Making a SVG HTML Burger Button

SVG paths CAN have an animated stroke that runs along the path, however this is created using two properties. ‘stroke-dasharray’ which makes a dashed line even spaces, and ‘stroke-dashoffset’ which moves the dashes. Most tutorials show this in use to animate a path in one direction, using a super long stroke length which in turn creates a super wide stroke gap when using a dashed line.


Animating SVG with svg.js

In this post we’ll walk through writing SVG animations with JavaScript using a library called svg.js. I believe this is the most mature SVG manipulation library to date.


Animated Checkboxes and Radio Buttons with SVG

By animating an SVG path with JavaScript, we can do many fancy things. Today we want to show you some effects for checkboxes and radio buttons. The idea is to hide the inputs, use pseudo-elements to create a more appealing style and then animate the SVG paths once an input is selected.


Animating SVG With Clipping Masks and CSS

Having said that, animating SVG elements with pure CSS has its limitations. You can’t really ‘paint’ SVG paths, strokes or fills into the HTML canvas as you can with jQuery and other JavaScript libraries. You can however, animate dash-offsets of paths to give the impression of ‘line-drawing’.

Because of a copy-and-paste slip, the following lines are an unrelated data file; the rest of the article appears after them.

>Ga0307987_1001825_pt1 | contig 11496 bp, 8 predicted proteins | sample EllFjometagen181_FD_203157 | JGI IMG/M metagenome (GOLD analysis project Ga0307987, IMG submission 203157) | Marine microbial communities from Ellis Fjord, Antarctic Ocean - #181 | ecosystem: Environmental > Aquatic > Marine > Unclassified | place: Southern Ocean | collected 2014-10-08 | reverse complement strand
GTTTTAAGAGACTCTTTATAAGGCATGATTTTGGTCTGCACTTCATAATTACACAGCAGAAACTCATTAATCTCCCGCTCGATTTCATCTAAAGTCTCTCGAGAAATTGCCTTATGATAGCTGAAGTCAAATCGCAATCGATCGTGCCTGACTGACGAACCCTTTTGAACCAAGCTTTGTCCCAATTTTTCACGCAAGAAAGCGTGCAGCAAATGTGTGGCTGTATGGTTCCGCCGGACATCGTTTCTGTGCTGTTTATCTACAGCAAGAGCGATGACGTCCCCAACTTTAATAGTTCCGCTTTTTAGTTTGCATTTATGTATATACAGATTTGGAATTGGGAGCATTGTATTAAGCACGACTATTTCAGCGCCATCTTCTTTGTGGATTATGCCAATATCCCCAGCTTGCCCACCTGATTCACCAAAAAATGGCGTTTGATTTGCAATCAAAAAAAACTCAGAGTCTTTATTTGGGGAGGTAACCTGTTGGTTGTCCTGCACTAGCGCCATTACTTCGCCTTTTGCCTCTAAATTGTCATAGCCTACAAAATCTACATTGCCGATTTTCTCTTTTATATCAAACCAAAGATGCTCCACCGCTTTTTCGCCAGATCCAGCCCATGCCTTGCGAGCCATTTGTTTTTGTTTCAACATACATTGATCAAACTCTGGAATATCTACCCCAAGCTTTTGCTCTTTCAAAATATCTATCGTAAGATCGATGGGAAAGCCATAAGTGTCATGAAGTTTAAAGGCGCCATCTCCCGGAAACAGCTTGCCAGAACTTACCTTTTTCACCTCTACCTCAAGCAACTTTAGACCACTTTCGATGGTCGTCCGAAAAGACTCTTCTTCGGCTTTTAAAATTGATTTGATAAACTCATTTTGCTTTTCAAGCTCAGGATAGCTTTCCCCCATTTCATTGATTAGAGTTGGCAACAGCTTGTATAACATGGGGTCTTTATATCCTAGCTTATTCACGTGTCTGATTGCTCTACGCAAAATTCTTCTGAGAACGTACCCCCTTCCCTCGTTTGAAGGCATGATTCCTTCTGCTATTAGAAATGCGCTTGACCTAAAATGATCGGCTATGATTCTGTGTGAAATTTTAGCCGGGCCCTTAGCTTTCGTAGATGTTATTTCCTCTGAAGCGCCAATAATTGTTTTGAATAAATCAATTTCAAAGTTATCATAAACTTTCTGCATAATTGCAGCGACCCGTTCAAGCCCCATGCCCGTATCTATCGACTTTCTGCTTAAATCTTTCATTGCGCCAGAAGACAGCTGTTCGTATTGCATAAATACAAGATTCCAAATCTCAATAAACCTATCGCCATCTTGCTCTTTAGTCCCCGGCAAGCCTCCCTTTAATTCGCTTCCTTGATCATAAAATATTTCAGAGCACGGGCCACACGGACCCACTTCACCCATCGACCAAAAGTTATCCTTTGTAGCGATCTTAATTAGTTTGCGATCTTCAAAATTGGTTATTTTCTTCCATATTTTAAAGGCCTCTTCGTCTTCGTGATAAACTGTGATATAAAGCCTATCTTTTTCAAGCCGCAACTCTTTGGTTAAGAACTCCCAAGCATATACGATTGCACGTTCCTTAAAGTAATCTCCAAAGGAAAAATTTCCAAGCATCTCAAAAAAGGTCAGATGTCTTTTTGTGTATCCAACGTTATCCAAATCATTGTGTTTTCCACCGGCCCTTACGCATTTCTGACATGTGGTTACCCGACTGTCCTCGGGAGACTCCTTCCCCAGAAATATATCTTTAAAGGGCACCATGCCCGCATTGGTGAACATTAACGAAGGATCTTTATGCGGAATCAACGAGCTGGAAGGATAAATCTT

1. Thanks for the collection. It’s a very useful resource for beginners to see what they might be able to do with SVG without breaking the web (or worse: the browser).

  2. Great tutorials. Have a look at http://www.gifficons.com, we create professional animated SVG icons and giving away for free 🙂

  3. Joshsays:

    Thank you, Henri! Maybe you should mention other tutorials too, for example, the ones from SVGator. It’s more useful for non-coders interested in animating svg icons https://www.svgator.com

  4. Dimasays:

    Hi, Henri!
    I liked very much to know that animated SVG saves so many resources in comparison to GIFs. The page load time reduced in 21 times! It’s a huge benefit. Thank you for sharing!

  5. Annsays:

    Hi Henri! This article is just an amazing collection of great resources, thank you so much! There are obviously two ways to go about SVG animations, code it by yourself or use a tool. For those who prefer a tool, I think it’s important to mention SVGator. Please consider including it into your article, let’s encourage the extensive use of SVG animations together!